Tamuda is a computer science student at the University of Rochester in New York. He is a former student at the Jesuit-run St Ignatius College in Chishawasha in Zimbabwe. It is there on the hilly terrain of Chishawasha that the youngster’s dreams were nurtured.

St Ignatius College has a vision that says it “devotes itself to continuing to lead in the provision of a transformative 21st-century education that develops distinctively competent, committed, compassionate and conscious men and women with and for others who are creative and critical thinkers. In Chimhanda, there could be enough testimony that the school’s vision is right in sight.

Penpal is not the only achievement by Tamuda. In 2022, he was among the 30 finalists in a Game Changers Techpreneurs programme, where he competed for a share of the US$1,5 million prize and business mentorship. Tamuda has also started several tech businesses such as Dot, a fintech start-up, and Glimmer Virtual Reality, a virtual reality travel company.

For the Penpal project, Tamuda worked with equally talented individuals Samuel and Alessio. Samuel attended the prestigious Hellenic Academy before moving on to study at UWC Robert Bosch College and eventually studying computer science at the University of Rochester in New York. His expertise in the tech industry has earned him numerous accolades, including a position at Google.

Alessio, on the other hand, was awarded a scholarship by Mastercard for his exceptional abilities in software engineering and is currently working at Apple. With their combined skills and experience, the trio behind Penpal is well-equipped to drive innovation and bring emerging technologies to Zimbabwe and beyond.

So what exactly is Penpal, and how does it help?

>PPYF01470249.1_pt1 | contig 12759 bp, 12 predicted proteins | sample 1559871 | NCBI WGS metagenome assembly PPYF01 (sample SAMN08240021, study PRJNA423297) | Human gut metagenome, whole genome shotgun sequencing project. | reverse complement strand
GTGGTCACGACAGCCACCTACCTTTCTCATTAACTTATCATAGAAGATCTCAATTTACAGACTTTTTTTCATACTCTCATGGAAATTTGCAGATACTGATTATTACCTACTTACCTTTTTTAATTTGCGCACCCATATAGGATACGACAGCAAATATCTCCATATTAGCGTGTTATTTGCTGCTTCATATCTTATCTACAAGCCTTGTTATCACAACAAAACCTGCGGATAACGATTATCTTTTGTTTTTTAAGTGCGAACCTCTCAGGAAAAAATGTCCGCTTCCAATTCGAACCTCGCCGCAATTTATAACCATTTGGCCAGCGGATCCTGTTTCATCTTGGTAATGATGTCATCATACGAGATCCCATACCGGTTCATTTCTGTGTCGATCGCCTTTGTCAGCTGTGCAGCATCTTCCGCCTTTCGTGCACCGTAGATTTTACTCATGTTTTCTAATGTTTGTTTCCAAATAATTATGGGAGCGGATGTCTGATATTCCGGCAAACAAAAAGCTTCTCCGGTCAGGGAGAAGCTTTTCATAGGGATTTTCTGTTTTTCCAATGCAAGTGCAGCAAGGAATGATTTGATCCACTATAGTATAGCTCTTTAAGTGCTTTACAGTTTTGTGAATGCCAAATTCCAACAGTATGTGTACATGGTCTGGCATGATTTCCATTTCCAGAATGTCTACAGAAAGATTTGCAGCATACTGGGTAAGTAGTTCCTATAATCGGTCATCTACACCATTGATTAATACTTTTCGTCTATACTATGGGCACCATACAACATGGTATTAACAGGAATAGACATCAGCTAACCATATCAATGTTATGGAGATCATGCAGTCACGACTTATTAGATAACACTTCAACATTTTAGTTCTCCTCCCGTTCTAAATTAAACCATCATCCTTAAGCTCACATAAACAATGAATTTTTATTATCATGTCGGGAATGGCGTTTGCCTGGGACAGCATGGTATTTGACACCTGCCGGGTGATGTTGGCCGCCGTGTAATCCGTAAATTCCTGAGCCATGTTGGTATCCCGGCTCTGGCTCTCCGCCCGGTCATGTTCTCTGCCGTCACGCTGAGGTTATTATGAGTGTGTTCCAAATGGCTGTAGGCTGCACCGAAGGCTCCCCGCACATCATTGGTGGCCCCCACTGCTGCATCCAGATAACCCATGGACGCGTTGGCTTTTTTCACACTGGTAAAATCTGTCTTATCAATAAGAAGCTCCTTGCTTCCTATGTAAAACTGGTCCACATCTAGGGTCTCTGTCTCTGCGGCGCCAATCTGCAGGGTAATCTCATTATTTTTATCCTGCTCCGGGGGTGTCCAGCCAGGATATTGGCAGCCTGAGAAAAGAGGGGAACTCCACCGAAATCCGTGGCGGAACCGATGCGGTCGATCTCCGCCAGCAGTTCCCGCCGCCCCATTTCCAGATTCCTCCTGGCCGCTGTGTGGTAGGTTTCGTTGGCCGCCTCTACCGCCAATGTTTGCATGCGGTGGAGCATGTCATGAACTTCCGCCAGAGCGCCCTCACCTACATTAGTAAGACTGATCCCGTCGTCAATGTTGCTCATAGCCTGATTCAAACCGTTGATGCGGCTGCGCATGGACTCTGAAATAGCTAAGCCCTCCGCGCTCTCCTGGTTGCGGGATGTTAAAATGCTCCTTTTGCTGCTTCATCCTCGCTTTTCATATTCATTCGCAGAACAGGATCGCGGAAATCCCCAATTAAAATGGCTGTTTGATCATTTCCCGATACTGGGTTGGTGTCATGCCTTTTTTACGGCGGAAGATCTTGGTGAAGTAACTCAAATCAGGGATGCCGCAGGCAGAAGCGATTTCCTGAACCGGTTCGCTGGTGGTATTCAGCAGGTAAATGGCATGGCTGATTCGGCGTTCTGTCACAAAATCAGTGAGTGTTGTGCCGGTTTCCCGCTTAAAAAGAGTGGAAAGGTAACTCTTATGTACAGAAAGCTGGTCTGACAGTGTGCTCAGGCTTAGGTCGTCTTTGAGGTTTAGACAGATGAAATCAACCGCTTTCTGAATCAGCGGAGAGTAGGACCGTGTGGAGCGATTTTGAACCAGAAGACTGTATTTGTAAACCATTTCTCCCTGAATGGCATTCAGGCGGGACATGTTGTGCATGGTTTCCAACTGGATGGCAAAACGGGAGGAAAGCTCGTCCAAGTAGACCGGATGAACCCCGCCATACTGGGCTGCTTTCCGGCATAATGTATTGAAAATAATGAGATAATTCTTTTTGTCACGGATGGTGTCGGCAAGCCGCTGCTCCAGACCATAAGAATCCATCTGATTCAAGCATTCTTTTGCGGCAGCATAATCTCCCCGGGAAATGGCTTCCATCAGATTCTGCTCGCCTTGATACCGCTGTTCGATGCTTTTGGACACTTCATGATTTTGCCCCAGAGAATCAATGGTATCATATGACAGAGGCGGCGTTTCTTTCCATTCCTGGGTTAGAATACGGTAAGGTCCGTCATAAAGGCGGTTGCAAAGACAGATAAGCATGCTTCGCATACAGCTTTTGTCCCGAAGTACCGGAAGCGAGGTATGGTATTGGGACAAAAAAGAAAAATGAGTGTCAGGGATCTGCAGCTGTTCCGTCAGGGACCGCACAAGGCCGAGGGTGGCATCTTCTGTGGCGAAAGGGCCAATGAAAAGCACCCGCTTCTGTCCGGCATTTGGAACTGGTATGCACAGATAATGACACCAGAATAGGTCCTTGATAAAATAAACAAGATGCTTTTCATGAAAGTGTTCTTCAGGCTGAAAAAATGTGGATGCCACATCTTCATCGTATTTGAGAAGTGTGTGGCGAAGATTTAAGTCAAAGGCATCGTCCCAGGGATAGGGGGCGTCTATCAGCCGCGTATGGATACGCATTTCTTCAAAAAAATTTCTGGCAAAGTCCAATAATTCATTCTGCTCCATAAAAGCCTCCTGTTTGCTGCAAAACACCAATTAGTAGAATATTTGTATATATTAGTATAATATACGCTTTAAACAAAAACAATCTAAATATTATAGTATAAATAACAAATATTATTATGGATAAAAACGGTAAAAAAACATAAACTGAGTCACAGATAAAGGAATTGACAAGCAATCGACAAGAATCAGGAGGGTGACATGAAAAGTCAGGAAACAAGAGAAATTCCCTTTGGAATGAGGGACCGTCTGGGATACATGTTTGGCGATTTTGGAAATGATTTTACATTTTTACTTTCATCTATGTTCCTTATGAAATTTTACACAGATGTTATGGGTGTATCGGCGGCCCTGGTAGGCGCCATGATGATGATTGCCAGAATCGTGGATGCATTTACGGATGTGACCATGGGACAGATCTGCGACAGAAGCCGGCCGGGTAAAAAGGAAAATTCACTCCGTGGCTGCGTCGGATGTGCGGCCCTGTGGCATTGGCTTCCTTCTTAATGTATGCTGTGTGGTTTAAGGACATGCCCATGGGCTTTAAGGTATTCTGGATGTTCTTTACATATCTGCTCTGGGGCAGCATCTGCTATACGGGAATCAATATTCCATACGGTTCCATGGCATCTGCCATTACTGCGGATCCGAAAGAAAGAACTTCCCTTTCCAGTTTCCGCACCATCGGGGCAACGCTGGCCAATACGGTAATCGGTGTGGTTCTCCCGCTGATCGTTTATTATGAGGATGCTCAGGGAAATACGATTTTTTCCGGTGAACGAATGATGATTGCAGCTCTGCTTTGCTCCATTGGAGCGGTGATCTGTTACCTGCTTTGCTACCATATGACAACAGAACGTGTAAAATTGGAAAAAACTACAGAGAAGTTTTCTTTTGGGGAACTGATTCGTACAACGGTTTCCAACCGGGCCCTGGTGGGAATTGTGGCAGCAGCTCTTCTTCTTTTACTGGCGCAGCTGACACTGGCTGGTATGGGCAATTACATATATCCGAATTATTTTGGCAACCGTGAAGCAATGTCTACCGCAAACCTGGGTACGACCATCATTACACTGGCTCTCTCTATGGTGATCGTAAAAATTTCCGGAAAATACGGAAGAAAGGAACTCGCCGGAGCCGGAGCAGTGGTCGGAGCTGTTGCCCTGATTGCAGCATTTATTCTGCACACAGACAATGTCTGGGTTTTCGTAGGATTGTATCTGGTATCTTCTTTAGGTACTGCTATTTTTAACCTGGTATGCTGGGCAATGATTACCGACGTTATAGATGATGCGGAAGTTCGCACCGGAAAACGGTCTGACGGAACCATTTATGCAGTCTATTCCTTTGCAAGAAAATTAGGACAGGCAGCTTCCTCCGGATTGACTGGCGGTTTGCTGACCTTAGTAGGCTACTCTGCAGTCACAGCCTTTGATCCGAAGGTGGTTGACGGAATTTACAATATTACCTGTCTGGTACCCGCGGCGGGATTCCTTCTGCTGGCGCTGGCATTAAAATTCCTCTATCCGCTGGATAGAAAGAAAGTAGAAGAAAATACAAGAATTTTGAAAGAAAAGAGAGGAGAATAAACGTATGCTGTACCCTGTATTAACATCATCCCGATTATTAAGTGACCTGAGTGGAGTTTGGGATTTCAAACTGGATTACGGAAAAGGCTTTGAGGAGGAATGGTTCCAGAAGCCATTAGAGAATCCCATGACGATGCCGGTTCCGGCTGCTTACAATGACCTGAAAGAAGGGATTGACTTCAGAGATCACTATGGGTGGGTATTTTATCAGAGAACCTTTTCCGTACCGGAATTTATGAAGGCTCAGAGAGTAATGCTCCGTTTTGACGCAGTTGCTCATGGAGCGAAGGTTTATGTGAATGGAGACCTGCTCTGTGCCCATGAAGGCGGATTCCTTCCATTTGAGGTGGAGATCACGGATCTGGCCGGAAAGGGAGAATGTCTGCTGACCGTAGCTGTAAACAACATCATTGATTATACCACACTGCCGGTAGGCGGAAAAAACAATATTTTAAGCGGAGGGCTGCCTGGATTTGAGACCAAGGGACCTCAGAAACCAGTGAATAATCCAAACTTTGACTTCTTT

With its advanced AI technology, PenPal is an intelligent writing assistant. The app can help in writing almost anything, from composing an outline for a research paper, or writing an essay, to composing a professional letter.

The app can get you started with an outline or a skeleton of writing which you can then edit, saving time. Penpal eliminates writer's block and empowers users to achieve their full writing potential.

The founders of Penpal believe that the application represents a major step forward for the technology industry in Zimbabwe and are eager to share this exciting new tool. But according to Samuel, “this is just the beginning.”

He goes on to say that they are working on more tools to revolutionise how people live and work in Zimbabwe. “We believe that technology has the power to create positive change, and we are committed to using it to do just that,” said Tamuda from his United States base.

Penpal was built by a team of founders based in the United States who bring a wealth of experience and expertise to the table. With backgrounds at tech giants such as Google and Apple, the team says that it is committed to bringing the latest and greatest in AI technology to Zimbabwe and beyond.

With AI, the future of work or school will be revolutionised. AI will undoubtedly make life easy for the most part. It will increase speed, increase accuracy, provide free assistance anytime and anywhere.

Joseph Ndondo is a lecturer at Masvingo Polytechnic. He writes here in his personal capacity.